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Re: Strange behaviour of linear_extrude()

JordanBrown
On 2/14/2020 6:30 AM, jon wrote:

Does this variability give us more power, albeit at the expense of needing to understand a more complex tool?


No.  It appears that linear_extrude does the rotate first, and then the scale, and so as Ronaldo says distorts the shape.  If you wanted scale-first, as I agree seems the more obvious result, I don't think there's any way to get it.

Unfortunately, I doubt it can be "fixed", because rotate-first isn't *wrong*, just unexpected.  Somebody might have designed around that behavior.  But there could be a parameter to switch the order.


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Re: Strange behaviour of linear_extrude()

Parkinbot
In reply to this post by Ronaldo
Ronaldo,
you are right. This *seems* like a strange behaviour, and obviously comes
from a *wrong* application order of the transformations.

linear_extrude(height = 100, twist = 310, scale = [1, .2])
translate([30, 0, 0])square(20, center = true);

The following sweep() shows in which order the implementation of
linear_extrude() does its transformations:

sweep(linear_extrude(height = 100, twist = 310, scale = [1, .2]));
function linear_extrude(height, twist, scale, slices) =
[for (i=[0:slices])
  let(dh= height/slices)         // calc height per slice
  let(ds= ([1,1]-scale)/slices)  // calc scale per slice
     S(1-ds[0]*i, 1-ds[1]*i, 1,  // scale
     Rz(-twist/slices*i,         // rotate
     Tz(i*dh, Tx(30, square(20))))) //
];

and you expect it to do this (scale and rotation interchanged):

color("red")sweep(linear_extrude1(height = 100, twist = 310, scale = [1,
.2]));
function linear_extrude1(height, twist, scale, slices) =
[for (i=[0:slices])
  let(dh= height/slices)         // calc height per slice
  let(ds= ([1,1]-scale)/slices)  // calc scale per slice
     Rz(-twist/slices*i,         // rotate
     S(1-ds[0]*i, 1-ds[1]*i, 1,  // scale
     Tz(i*dh, Tx(30, rev(square(20)))))) //
  ];

but if you look at the red object in the result, you will see, that the
rotation is not scaled as you might want.  And I am afraid you can't have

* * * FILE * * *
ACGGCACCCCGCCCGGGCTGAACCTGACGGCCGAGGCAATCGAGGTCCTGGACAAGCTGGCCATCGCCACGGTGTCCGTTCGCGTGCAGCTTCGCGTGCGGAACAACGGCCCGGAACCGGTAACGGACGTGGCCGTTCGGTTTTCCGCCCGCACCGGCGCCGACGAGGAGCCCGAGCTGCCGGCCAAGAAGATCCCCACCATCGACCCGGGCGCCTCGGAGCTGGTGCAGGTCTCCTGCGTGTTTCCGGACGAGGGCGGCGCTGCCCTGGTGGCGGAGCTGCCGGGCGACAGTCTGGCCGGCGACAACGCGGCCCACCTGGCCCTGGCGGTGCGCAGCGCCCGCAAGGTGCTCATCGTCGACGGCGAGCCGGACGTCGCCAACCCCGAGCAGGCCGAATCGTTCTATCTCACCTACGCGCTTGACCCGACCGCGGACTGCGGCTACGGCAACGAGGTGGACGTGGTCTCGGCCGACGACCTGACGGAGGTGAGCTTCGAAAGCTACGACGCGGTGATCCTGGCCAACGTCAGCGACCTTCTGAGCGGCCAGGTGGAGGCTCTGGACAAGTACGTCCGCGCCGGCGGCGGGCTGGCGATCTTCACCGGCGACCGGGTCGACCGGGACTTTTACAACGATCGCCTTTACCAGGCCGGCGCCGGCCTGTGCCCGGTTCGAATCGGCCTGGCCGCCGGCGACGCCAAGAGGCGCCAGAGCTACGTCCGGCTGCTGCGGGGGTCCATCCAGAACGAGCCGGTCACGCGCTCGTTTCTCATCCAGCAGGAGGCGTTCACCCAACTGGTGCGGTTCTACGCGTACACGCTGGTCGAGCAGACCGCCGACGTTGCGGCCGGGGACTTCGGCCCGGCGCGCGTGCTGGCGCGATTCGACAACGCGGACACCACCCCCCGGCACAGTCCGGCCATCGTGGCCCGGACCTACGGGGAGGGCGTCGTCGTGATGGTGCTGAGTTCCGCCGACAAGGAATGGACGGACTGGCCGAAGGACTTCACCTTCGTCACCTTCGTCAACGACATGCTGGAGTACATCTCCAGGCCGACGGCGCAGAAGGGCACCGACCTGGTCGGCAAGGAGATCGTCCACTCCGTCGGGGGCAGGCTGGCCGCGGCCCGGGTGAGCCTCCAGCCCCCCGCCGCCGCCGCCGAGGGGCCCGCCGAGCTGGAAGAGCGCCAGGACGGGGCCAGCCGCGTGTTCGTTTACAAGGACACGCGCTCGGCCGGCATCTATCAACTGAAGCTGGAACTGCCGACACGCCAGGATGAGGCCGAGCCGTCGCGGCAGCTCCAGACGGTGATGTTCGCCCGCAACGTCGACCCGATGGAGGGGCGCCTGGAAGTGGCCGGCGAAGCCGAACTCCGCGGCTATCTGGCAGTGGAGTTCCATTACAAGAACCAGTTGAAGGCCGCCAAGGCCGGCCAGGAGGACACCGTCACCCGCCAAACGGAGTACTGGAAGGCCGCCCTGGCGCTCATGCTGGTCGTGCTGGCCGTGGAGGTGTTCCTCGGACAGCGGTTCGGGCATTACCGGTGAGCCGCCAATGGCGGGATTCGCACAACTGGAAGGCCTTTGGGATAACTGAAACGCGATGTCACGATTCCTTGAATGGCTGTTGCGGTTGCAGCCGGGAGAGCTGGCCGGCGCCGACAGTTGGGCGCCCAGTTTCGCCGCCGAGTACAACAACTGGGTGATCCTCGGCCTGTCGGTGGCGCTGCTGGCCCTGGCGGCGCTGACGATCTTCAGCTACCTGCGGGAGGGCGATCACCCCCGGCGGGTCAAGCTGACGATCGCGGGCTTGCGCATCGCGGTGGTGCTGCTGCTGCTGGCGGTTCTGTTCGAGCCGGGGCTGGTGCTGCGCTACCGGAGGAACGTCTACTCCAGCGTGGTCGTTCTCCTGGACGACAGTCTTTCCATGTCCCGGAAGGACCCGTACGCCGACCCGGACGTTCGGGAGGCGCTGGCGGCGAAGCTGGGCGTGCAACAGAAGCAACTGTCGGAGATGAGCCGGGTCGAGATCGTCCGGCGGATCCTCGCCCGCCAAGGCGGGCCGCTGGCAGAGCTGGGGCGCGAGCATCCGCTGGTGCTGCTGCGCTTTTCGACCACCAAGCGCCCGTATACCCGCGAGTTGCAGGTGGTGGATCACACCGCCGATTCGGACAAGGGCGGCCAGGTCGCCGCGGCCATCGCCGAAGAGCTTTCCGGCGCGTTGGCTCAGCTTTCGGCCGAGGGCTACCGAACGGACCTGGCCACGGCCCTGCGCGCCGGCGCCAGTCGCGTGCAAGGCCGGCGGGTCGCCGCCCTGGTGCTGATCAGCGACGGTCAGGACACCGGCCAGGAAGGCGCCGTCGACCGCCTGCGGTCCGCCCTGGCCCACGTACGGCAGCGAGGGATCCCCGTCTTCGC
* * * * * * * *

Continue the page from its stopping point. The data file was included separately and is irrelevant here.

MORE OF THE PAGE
both ... unless you compute and add a skew operation that compensates for
the unwanted skew.

<http://forum.openscad.org/file/t887/linear_extrude.png>





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Re: Strange behaviour of linear_extrude()

Ronaldo
Parkinbot,

Your first code seems to be equivalent to my extrude_up module that operates on polygons given by points. That is what I would expect that linear_extrude to be: simply the twist of a straight up extrusion, scaled or not. I don't want to scale a rotation (except eventually with a uniform scale; so no skew). It makes no sense to me. I don't see any use of that to model anything.

Try a very twisted extrusion:

linear_extrude(height = 100, twist = 10*310, scale = [1,.2]) translate([30,0]) square(20);

That shape is not conical, nor cylindrical. It seems a very strange hat when hulled! Ouch!


Em sáb., 15 de fev. de 2020 às 18:32, Parkinbot <[hidden email]> escreveu:
Ronaldo,
you are right. This *seems* like a strange behaviour, and obviously comes
from a *wrong* application order of the transformations.

linear_extrude(height = 100, twist = 310, scale = [1, .2])
translate([30, 0, 0])square(20, center = true);

The following sweep() shows in which order the implementation of
linear_extrude() does its transformations:

sweep(linear_extrude(height = 100, twist = 310, scale = [1, .2]));
function linear_extrude(height, twist, scale, slices) =
[for (i=[0:slices])
  let(dh= height/slices)         // calc height per slice
  let(ds= ([1,1]-scale)/slices)  // calc scale per slice
     S(1-ds[0]*i, 1-ds[1]*i, 1,  // scale
     Rz(-twist/slices*i,         // rotate
     Tz(i*dh, Tx(30, square(20))))) //
];

and you expect it to do this (scale and rotation interchanged):

color("red")sweep(linear_extrude1(height = 100, twist = 310, scale = [1,
.2]));
function linear_extrude1(height, twist, scale, slices) =
[for (i=[0:slices])
  let(dh= height/slices)         // calc height per slice
  let(ds= ([1,1]-scale)/slices)  // calc scale per slice
     Rz(-twist/slices*i,         // rotate
     S(1-ds[0]*i, 1-ds[1]*i, 1,  // scale
     Tz(i*dh, Tx(30, rev(square(20)))))) //
  ];

but if you look at the red object in the result, you will see, that the
rotation is not scaled as you might want.  And I am afraid you can't have
both ... unless you compute and add a skew operation that compensates for
the unwanted skew.

<http://forum.openscad.org/file/t887/linear_extrude.png>